Every college student has probably heard how important it is to get real-world experience during their college career before joining the workforce. While this statement is certainly true, some students might not know how to get the unique experience employers are looking for. Others might simply hop on the summer job wagon and expect that experience to be enough to prove themselves on a job application (it’s often not).
Statistics from a recent Northeastern study prove this point. The vast majority of CEOs surveyed said U.S. colleges did not adequately prepare students for the global workforce: The results indicated 87% of CEOs believe college graduates lack job skills critical for success, 89% believe universities should incorporate more entrepreneurship education and 97% say universities should provide experiential learning.
In order to live up to the competitive job market standards, students are wise to obtain unconventional career experiences that make them get out of their comfort zones and into the real world. Here are four ways to do just that.
1. Take an internship in an unfamiliar field
Interning in a position that’s unrelated to your major — or simply unfamiliar or intriguing — can be a great way to learn multiple facets of business. For example, if you are a marketing major, consider applying for an internship at a financial institution. This practice can open your eyes to the world of finance, and potentially help you in future business situations. It adds color to a resume, and shows future employers a broad skill set. These types of experiences can also teach you what you like and don’t like in the working world, giving you a better idea of what kind of position you want to obtain after graduation. While it may be too late to jump on board summer internship opportunities, it’s not too early to start looking and interviewing for something in the fall, provided your upcoming course workload will allow for such time obligations.
An alternative to an internship is job shadowing. This is an excellent, low-key way for you to understand exactly what it is that a professional in a particular field does on a daily basis, whether that day begins at 3 a.m. or is more of a traditional nine-to-five position. You get to experience how the person interacts with other employees, clients and vendors, and get a sense of workplace communication and culture.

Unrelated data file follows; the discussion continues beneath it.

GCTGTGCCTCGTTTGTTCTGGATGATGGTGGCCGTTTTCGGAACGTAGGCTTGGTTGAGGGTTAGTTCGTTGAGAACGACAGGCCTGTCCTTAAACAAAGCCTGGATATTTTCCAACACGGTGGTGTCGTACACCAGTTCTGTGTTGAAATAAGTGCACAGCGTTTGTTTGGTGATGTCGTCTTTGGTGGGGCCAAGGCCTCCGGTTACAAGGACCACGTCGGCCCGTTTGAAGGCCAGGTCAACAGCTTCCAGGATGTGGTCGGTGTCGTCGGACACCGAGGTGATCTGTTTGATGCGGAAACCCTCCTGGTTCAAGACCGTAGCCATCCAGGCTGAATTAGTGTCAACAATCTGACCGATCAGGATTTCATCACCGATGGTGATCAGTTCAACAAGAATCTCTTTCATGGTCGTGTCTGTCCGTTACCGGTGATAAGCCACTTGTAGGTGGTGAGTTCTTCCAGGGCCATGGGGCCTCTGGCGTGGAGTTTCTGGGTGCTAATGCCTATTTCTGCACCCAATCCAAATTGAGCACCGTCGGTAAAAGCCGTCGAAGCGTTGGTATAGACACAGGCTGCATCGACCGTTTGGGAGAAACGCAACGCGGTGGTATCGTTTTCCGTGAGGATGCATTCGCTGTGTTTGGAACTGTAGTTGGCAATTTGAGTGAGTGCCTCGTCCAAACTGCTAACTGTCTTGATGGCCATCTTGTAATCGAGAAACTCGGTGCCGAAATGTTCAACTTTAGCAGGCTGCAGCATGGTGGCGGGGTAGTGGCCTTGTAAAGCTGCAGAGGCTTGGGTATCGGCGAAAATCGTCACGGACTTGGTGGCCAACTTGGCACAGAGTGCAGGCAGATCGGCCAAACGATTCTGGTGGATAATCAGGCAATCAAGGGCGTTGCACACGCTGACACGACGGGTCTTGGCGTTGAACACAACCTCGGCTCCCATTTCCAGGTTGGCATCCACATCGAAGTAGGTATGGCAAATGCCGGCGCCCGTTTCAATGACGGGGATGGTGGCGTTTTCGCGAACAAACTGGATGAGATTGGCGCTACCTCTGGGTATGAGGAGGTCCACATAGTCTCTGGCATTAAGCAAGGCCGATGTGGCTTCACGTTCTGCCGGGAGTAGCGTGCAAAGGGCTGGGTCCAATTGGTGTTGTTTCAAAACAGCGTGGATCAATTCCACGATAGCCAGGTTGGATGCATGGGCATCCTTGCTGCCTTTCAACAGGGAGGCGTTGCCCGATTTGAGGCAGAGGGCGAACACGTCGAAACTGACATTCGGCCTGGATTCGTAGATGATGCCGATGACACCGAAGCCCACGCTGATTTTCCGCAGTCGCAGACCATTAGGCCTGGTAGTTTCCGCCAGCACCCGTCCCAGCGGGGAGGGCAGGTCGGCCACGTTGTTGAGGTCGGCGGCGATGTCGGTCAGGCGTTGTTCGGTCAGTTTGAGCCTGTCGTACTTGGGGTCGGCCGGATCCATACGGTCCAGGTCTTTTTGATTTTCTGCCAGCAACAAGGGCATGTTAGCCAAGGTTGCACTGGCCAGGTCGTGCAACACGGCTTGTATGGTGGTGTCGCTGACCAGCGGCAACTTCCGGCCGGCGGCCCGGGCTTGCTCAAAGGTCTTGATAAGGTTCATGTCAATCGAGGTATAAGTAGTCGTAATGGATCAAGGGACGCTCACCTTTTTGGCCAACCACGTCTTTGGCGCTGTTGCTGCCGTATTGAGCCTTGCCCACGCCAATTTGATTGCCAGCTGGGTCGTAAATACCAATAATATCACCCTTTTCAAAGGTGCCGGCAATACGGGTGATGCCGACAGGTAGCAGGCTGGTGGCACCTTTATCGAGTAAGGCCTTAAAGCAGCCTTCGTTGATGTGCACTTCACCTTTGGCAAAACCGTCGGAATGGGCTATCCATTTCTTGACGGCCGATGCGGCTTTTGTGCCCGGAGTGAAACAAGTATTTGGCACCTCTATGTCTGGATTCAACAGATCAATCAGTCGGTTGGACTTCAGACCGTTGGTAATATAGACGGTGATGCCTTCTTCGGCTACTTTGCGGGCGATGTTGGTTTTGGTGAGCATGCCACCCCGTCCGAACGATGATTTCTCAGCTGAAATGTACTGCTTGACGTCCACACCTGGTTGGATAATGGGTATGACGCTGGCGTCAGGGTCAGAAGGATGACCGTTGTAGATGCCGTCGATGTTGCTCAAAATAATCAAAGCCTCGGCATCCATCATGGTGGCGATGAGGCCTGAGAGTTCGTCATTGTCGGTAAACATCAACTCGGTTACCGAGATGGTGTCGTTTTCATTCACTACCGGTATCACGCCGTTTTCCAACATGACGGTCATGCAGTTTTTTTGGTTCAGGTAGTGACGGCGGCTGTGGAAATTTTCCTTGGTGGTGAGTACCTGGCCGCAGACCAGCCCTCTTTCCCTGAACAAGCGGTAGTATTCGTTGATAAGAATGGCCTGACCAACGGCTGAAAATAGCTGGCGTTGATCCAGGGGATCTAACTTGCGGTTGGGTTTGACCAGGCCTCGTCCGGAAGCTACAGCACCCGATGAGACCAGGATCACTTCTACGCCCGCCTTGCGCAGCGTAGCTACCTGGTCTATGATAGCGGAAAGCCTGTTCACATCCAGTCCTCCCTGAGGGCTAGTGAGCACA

2. Practice public speaking
One of the most critical — and lacking — skills among new graduates is clear and effective communication. Instead of shying away from it, take advantage of public speaking competitions and writing seminars — even if it seems nerve-wracking on the first try. Getting started early and practicing often will help ease any fears and make you feel more comfortable. When it is time to graduate, you will be ready to get up in front of colleagues and executives and give presentations with confidence.
Even participating in a theater production can improve public speaking; acting has the added pressure of performing in front of a full audience. Performance experience shows future employers that you are confident in your ability to not only present at business meetings, but also to engage others.
It is important to remember that you can translate your experiences, even if they are not directly related to the working world, into proof points on an application. Being a team captain on a sports team, for example, can translate into speaking and leadership skills that will come in handy when managing a team of employees in the workplace.
3. Turn a hobby into a business
Your business idea doesn’t have to be life-changing or globally influential — it can be simple. For example, you can take a class to learn a new artistic skill like jewelry making, hone your talent and sell your products on a site like Etsy or at local craft fairs. Think of this as a “grown-up lemonade stand.”
An entrepreneurial mindset will impress future employers, and can be used as a proof point during interviews. Imagine being able to show a future employer knowledge of how to run a business — marketing, accounting, operations and product management included.
4. Seek international opportunities
An easy way to get out of your comfort zone could include traveling to a new country. A new culture can open your eyes to how others study, work and live. While abroad, explore the culture and, if there is time, help with a service project. These kinds of projects can provide you with a fresh perspective on how businesses function abroad.
No matter what students do this summer, they need to make it count. Now is the time to be getting as much experience under your belt as possible. Students with the most varied experiences will be the ones who succeed — especially those that are able to apply the skills they have learned during their internships and other opportunities to the positions they’re applying for.